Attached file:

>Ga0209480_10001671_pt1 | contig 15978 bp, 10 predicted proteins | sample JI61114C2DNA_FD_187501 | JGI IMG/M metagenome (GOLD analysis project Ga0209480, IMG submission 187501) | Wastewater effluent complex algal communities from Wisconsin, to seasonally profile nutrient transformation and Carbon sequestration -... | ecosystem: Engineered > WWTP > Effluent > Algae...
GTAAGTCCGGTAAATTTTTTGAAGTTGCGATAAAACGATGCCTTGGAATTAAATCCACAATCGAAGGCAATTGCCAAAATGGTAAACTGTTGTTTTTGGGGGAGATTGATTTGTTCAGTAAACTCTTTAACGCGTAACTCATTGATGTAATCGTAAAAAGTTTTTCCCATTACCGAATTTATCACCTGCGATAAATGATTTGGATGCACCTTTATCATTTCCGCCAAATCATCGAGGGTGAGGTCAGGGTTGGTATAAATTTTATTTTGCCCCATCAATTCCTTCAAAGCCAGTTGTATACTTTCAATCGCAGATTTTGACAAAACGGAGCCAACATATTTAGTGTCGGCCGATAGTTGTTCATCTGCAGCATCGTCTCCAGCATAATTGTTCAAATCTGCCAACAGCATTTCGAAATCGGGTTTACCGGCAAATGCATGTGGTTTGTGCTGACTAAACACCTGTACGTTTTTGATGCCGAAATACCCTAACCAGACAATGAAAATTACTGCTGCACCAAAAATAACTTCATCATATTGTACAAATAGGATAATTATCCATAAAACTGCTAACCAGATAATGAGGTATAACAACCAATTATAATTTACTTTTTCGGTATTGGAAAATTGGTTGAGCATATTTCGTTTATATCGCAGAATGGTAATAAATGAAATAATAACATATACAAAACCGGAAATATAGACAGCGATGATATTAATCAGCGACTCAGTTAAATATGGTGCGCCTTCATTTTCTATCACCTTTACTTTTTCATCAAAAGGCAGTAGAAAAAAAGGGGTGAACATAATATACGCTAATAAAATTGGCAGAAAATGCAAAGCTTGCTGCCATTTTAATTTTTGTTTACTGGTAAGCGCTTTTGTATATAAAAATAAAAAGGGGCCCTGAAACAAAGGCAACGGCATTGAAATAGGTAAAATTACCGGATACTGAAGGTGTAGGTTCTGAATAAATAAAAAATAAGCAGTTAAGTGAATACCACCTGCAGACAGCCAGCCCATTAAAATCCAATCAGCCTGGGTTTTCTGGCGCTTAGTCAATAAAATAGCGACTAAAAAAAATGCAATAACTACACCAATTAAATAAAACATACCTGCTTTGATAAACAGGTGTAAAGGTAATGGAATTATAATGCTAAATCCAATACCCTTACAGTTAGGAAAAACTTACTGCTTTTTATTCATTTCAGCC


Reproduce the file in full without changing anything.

>Ga0209480_10001671_pt1 | contig 15978 bp, 10 predicted proteins | sample JI61114C2DNA_FD_187501 | JGI IMG/M metagenome (GOLD analysis project Ga0209480, IMG submission 187501) | Wastewater effluent complex algal communities from Wisconsin, to seasonally profile nutrient transformation and Carbon sequestration -... | ecosystem: Engineered > WWTP > Effluent > Algae...
GTAAGTCCGGTAAATTTTTTGAAGTTGCGATAAAACGATGCCTTGGAATTAAATCCACAATCGAAGGCAATTGCCAAAATGGTAAACTGTTGTTTTTGGGGGAGATTGATTTGTTCAGTAAACTCTTTAACGCGTAACTCATTGATGTAATCGTAAAAAGTTTTTCCCATTACCGAATTTATCACCTGCGATAAATGATTTGGATGCACCTTTATCATTTCCGCCAAATCATCGAGGGTGAGGTCAGGGTTGGTATAAATTTTATTTTGCCCCATCAATTCCTTCAAAGCCAGTTGTATACTTTCAATCGCAGATTTTGACAAAACGGAGCCAACATATTTAGTGTCGGCCGATAGTTGTTCATCTGCAGCATCGTCTCCAGCATAATTGTTCAAATCTGCCAACAGCATTTCGAAATCGGGTTTACCGGCAAATGCATGTGGTTTGTGCTGACTAAACACCTGTACGTTTTTGATGCCGAAATACCCTAACCAGACAATGAAAATTACTGCTGCACCAAAAATAACTTCATCATATTGTACAAATAGGATAATTATCCATAAAACTGCTAACCAGATAATGAGGTATAACAACCAATTATAATTTACTTTTTCGGTATTGGAAAATTGGTTGAGCATATTTCGTTTATATCGCAGAATGGTAATAAATGAAATAATAACATATACAAAACCGGAAATATAGACAGCGATGATATTAATCAGCGACTCAGTTAAATATGGTGCGCCTTCATTTTCTATCACCTTTACTTTTTCATCAAAAGGCAGTAGAAAAAAAGGGGTGAACATAATATACGCTAATAAAATTGGCAGAAAATGCAAAGCTTGCTGCCATTTTAATTTTTGTTTACTGGTAAGCGCTTTTGTATATAAAAATAAAAAGGGGCCCTGAAACAAAGGCAACGGCATTGAAATAGGTAAAATTACCGGATACTGAAGGTGTAGGTTCTGAATAAATAAAAAATAAGCAGTTAAGTGAATACCACCTGCAGACAGCCAGCCCATTAAAATCCAATCAGCCTGGGTTTTCTGGCGCTTAGTCAATAAAATAGCGACTAAAAAAAATGCAATAACTACACCAATTAAATAAAACATACCTGCTTTGATAAACAGGTGTAAAGGTAATGGAATTATAATGCTAAATCCAATACCCTTACAGTTAGGAAAAACTTACTGCTTTTTATTCATTTCAGCC